In a matter of months, Waymo, Alphabet Inc.'s self-driving car subsidiary, will invite the public to ride in its autonomous taxis. Unlike prior tests, these self-driving cars won't have a human behind the wheel.
A new report from Reuters published on Tuesday states Waymo will seek public riders in a few months for rides in Phoenix, Arizona. At first, the rides will be free, but the company expects it will charge riders to begin a revenue stream, which may help offset the cost of self-driving technology. The first riders will use Waymo's ride-hailing smartphone app, and eventually the company will open the service to a wider portion of the general public in Arizona.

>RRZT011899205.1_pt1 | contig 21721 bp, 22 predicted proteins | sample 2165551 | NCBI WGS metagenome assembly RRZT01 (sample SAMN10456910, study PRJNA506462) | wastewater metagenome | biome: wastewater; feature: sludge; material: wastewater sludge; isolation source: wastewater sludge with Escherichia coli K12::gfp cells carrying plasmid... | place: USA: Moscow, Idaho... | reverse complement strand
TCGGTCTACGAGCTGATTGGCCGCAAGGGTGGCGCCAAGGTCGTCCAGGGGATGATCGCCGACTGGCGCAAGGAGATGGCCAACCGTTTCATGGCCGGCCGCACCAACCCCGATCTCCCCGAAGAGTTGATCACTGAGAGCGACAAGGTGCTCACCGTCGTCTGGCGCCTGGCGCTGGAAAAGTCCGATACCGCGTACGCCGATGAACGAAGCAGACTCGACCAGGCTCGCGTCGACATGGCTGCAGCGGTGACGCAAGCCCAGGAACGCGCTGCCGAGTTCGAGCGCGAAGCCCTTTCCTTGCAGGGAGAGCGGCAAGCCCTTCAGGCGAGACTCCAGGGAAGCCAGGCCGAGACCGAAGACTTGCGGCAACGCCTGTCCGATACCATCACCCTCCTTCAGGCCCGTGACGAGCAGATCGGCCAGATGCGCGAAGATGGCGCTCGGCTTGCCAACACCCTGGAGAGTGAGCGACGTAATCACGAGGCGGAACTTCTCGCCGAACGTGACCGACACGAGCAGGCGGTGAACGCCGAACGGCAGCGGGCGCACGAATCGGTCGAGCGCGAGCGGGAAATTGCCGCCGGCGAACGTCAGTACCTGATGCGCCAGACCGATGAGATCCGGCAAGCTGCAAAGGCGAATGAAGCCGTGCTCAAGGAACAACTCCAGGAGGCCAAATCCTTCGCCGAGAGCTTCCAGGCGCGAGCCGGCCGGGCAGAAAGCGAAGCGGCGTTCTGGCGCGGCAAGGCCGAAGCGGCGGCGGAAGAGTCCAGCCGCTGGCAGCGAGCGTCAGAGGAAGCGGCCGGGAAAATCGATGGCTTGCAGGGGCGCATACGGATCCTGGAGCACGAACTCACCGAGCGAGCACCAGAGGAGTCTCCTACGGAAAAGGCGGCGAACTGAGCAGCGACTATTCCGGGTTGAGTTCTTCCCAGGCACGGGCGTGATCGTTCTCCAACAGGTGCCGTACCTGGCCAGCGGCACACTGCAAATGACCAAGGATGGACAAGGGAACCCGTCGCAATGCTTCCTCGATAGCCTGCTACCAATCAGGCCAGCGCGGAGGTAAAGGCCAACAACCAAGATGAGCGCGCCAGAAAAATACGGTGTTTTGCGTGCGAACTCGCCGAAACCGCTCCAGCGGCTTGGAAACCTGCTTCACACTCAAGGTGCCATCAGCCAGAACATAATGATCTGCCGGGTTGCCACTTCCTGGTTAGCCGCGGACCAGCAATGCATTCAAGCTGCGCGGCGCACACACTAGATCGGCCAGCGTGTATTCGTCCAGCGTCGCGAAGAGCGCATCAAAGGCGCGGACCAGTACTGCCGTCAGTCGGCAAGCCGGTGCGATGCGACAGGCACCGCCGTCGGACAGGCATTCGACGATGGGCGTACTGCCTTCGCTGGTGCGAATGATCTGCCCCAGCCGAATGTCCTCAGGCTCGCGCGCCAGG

Although a human won't be in the driver's seat, a Waymo employee will ride with users at the service's inception. Eventually, Waymo will remove the employee as well and riders will use a button to stop the self-driving car should anything fail.
Most recently, Waymo said it ditched development of partial self-driving systems in favor of fully self-driving systems. The decision came after Waymo found its test drivers sleeping behind the wheel, which left them unable to react if the technology needed to hand controls back over to the human driver. We doubt any of Waymo's first riders will fall asleep. The idea of humans chauffeured by robotic cars, although somewhat surreal, is quite exciting.